Wild Hog: Sus scrofa


Wild pigs can reach weights of more than 150 pounds and be 5-6 feet long.


The wild pig (Sus scrofa), also called the wild hog, wild boar or feral pig, is not a Florida native and may have been introduced by Spanish explorer Hernando DeSoto as early as 1539.

They occur in all of Florida's 67 counties within a wide variety of habitats, but prefer oak-cabbage palm hammocks, freshwater marshes and sloughs and pine flatwoods.


They usually travel in small family groups or alone.

Wild pigs are omnivorous (eating all kinds of foods, both plants and animals) and feed by rooting with their broad snouts. They may cause disturbance of the soil and ground cover vegetation and leave the area looking like a plowed field.

Trying to prevent wild pigs from coming onto your property is usually futile, but adequate fencing can keep them out of small yards and gardens. On private property, nuisance pigs may be trapped using pens with trap doors and baited with acorns or old corn. Trapped animals may not be released on public land, and can only be released on private property with landowner permission. See the Florida Department of Agriculture and Consumer Services' Regulations for Trapping and Transporting Feral Swine External Website.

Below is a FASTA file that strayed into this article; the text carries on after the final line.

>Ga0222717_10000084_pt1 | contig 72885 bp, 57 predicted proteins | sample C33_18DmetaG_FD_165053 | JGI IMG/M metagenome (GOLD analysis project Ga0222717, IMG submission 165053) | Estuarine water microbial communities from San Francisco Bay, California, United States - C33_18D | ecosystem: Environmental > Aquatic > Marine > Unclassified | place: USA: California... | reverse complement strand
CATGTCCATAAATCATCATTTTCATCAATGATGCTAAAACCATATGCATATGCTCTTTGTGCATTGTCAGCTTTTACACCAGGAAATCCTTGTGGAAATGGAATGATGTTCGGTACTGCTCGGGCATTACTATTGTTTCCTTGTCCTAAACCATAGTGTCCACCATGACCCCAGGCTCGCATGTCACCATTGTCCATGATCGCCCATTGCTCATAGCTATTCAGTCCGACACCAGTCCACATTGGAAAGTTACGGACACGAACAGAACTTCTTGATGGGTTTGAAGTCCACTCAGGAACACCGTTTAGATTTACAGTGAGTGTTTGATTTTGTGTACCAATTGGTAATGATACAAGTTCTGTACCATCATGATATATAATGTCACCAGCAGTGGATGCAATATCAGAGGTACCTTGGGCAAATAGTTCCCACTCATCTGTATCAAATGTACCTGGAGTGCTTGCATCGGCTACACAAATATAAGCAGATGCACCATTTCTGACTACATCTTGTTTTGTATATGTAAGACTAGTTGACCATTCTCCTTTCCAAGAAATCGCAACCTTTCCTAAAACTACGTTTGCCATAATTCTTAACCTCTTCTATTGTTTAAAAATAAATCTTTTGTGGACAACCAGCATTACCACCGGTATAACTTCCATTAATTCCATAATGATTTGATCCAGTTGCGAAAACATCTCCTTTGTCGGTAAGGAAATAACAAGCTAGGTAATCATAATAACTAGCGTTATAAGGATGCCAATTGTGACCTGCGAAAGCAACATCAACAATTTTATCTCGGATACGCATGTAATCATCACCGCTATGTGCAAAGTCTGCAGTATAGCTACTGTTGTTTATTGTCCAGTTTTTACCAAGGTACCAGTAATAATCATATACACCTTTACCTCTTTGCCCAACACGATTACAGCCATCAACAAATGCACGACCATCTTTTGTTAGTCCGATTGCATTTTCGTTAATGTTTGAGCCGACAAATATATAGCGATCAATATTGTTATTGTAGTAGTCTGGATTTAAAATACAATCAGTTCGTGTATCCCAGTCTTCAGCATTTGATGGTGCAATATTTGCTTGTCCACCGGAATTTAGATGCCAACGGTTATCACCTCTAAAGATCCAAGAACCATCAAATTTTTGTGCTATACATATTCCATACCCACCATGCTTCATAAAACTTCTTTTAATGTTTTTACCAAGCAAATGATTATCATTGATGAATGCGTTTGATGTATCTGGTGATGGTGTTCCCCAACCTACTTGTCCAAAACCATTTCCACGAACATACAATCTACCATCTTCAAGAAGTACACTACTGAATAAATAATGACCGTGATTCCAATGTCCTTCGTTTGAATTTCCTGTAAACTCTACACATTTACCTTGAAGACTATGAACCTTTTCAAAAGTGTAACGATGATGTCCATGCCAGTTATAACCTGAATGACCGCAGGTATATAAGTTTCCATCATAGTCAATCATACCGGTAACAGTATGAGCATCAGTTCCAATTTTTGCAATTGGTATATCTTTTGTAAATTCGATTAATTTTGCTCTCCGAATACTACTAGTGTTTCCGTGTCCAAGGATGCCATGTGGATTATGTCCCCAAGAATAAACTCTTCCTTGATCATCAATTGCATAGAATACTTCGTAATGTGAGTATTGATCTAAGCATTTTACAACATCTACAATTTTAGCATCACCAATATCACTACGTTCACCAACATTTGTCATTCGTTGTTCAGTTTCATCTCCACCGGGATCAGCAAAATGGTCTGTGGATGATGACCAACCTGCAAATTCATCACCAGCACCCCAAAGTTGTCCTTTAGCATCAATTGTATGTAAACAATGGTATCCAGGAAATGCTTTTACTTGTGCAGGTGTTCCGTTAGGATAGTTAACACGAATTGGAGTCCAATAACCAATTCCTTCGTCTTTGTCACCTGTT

Wild pigs are legally defined as wildlife and are the second-most popular, large animal hunted in Florida (second only to the white-tailed deer).

On private property with landowner permission, wild pigs may be trapped and hunted year round using any legal to own rifle, shotgun, crossbow, bow or pistol. There is no size or bag limit, and you may harvest either sex. Also, no hunting license is required on private property.  A gun and light at night permit is not required to take wild hogs at night with a gun and light on private lands with landowner permission.

On wildlife management areas (WMAs), hogs may be taken during most hunting seasons, except spring turkey. But, if it's during archery season, you must use a bow - during muzzleloading gun season, you can only use a muzzleloader. And, you do need a  management area permit and any other necessary permits to hunt during particular season on WMAs - where on some, daily bag limits on wild pigs do apply, and on a few, there's even a minimum size limit on what you can take. On wildlife management areas, you may not use a gun and light at night.

Additional Information:

Feral Swine Dealer Identification Card Program External Website - Department of Agriculture and Consumer Services.

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